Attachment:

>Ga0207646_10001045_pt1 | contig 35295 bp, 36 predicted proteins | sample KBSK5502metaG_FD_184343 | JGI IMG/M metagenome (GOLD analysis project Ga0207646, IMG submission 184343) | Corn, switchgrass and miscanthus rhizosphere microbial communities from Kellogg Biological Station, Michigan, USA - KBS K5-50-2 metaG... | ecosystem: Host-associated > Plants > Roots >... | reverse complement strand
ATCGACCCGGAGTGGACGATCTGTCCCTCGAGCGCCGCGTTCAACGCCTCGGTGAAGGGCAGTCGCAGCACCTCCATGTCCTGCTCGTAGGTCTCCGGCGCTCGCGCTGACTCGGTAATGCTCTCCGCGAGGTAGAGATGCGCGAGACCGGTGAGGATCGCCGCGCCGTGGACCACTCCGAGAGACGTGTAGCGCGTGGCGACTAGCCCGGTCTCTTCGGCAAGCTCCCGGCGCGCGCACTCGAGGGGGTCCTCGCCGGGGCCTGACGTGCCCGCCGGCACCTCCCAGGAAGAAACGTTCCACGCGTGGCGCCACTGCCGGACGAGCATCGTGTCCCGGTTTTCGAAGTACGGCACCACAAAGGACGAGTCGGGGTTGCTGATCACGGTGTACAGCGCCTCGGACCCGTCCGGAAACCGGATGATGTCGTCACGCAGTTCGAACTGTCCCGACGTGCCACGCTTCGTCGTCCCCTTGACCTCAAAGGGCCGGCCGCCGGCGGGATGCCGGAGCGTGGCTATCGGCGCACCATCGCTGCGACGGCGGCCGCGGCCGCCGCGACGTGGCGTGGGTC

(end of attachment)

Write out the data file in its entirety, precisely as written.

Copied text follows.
>Ga0207646_10001045_pt1 | contig 35295 bp, 36 predicted proteins | sample KBSK5502metaG_FD_184343 | JGI IMG/M metagenome (GOLD analysis project Ga0207646, IMG submission 184343) | Corn, switchgrass and miscanthus rhizosphere microbial communities from Kellogg Biological Station, Michigan, USA - KBS K5-50-2 metaG... | ecosystem: Host-associated > Plants > Roots >... | reverse complement strand
ATCGACCCGGAGTGGACGATCTGTCCCTCGAGCGCCGCGTTCAACGCCTCGGTGAAGGGCAGTCGCAGCACCTCCATGTCCTGCTCGTAGGTCTCCGGCGCTCGCGCTGACTCGGTAATGCTCTCCGCGAGGTAGAGATGCGCGAGACCGGTGAGGATCGCCGCGCCGTGGACCACTCCGAGAGACGTGTAGCGCGTGGCGACTAGCCCGGTCTCTTCGGCAAGCTCCCGGCGCGCGCACTCGAGGGGGTCCTCGCCGGGGCCTGACGTGCCCGCCGGCACCTCCCAGGAAGAAACGTTCCACGCGTGGCGCCACTGCCGGACGAGCATCGTGTCCCGGTTTTCGAAGTACGGCACCACAAAGGACGAGTCGGGGTTGCTGATCACGGTGTACAGCGCCTCGGACCCGTCCGGAAACCGGATGATGTCGTCACGCAGTTCGAACTGTCCCGACGTGCCACGCTTCGTCGTCCCCTTGACCTCAAAGGGCCGGCCGCCGGCGGGATGCCGGAGCGTGGCTATCGGCGCACCATCGCTGCGACGGCGGCCGCGGCCGCCGCGACGTGGCGTGGGTC